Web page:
Columbians Ahead of Their Time
 Constance Baker Motley
Constance Baker Motley
Portrait by Timothy Greenfield-Sanders
"When I went to law school, nobody heard of civil rights."

Constance Baker Motley (1921–2005)
Law 1946
LLD 2003 (hon.)

Over fifty-plus years as a jurist, Constance Baker Motley has had a major impact on ending racial discrimination. As the NAACP Legal Defense Fund's associate counsel, she participated in writing the briefs for Brown v. Board of Education of Topeka, Kan.,, the landmark 1954 U.S. Supreme Court case that ended school segregation. From October 1961 to the end of 1964, Motley won nine of the 10 civil rights cases she argued before the Court, including James Meredith's successful suit to attend the University of Mississippi. She went on to break down other gender and race barriers as the first African-American woman elected to the New York state senate (1964) and to the Manhattan borough presidency (1965). Appointed to a judgeship for the Southern District of New York in 1966, she became the first African-American woman on the federal bench and, in 1982, the first African-American woman to serve as chief judge. Motley assumed senior judge status in 1986, and in 2001, President Bill Clinton awarded her the Presidential Citizens' Medal in recognition of her achievements and service to the nation.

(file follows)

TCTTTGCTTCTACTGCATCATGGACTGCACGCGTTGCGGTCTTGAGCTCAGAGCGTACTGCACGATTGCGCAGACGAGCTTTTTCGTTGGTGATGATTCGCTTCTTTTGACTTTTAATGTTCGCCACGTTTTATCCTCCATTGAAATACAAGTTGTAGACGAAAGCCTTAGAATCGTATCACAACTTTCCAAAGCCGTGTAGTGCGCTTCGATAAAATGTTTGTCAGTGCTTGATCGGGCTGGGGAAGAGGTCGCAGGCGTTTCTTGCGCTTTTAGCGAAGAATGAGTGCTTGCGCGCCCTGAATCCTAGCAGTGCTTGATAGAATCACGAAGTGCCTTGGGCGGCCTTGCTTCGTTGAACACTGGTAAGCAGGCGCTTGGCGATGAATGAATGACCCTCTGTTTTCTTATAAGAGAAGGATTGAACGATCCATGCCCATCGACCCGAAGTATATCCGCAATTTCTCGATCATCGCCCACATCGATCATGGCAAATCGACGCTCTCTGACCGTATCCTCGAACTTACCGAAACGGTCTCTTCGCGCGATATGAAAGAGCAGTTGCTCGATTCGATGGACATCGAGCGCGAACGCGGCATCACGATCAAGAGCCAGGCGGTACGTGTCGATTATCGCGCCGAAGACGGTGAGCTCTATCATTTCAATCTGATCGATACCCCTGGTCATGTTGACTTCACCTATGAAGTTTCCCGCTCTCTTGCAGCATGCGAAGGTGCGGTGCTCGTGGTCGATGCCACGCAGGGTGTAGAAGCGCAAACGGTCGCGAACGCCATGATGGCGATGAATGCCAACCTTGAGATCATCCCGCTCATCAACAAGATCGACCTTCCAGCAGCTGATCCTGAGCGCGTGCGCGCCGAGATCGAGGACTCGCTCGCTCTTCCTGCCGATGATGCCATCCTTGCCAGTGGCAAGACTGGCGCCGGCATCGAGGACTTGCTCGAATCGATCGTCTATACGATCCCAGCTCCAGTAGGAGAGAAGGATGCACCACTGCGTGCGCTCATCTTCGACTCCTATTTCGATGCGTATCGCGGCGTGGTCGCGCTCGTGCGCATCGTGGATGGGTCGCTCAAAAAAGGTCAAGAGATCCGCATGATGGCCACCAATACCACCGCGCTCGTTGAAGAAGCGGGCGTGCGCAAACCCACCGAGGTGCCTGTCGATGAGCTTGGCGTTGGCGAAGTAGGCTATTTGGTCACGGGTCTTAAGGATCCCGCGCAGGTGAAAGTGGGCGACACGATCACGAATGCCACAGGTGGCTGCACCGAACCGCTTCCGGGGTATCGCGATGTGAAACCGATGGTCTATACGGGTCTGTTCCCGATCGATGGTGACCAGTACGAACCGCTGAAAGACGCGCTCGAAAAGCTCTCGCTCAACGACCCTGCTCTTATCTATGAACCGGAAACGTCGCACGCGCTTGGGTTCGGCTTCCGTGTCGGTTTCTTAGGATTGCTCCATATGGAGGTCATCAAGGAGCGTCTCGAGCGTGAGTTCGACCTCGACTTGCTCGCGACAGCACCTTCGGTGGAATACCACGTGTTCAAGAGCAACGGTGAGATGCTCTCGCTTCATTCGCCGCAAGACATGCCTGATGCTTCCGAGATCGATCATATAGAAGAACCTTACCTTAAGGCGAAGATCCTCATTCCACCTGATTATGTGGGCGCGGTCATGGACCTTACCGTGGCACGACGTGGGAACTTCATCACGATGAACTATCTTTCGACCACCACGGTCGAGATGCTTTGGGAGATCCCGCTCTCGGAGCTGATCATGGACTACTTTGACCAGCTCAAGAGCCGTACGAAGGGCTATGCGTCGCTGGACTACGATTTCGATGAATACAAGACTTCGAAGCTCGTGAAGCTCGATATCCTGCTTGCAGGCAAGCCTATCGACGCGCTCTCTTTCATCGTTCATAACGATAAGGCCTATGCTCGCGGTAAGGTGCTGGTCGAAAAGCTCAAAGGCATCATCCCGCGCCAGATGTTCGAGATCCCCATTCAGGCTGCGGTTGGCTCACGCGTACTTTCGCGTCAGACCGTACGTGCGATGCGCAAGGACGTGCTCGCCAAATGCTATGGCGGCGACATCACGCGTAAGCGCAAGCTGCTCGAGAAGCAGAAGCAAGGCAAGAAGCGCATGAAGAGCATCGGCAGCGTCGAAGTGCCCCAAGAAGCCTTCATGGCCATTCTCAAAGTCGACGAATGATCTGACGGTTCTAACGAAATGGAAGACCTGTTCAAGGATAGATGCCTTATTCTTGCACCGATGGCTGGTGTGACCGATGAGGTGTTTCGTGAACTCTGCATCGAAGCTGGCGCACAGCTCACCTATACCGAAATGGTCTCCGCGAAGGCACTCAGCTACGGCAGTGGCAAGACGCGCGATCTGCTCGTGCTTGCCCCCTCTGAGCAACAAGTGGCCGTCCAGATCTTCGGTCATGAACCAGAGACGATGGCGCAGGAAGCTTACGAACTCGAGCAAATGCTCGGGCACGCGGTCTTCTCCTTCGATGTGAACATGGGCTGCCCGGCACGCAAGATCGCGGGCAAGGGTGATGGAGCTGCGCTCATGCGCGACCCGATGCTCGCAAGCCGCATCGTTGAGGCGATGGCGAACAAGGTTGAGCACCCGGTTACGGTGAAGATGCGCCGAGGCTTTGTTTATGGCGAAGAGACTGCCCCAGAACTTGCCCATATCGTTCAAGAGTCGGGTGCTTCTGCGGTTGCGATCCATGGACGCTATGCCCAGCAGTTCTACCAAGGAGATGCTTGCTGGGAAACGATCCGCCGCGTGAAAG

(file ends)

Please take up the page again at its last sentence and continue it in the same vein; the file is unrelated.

After graduating from New York University in 1943, Motley took a well-paying job with a wartime agency that aided the dependents of servicemen. A year later, she turned down a promotion to attend Columbia Law School. "That's the dumbest thing I ever heard, a complete waste of time," her supervisor told her. "Women don't get anywhere in the law." While still a law student at Columbia, Motley met Thurgood Marshall, the NAACP's legal director, who offered her a job as a law clerk in the organization's New York office. After receiving her law degree in 1946, Motley became a full-fledged member of the NAACP's legal staff. In April 1995, she returned to Columbia to receive the Florence E. Allen Award, given by the New York Women's Bar Association and named after the woman Motley said was her role model as a female judge. In February 2004, Motley came back to Columbia Law School for an event marking the 50th anniversary of Brown v. Board of Education.

COVER STORY Motley profiled in Columbia magazine
THE YEAR OF BROWN V. BOARD OF EDUCATION A celebration at Columbia Law School
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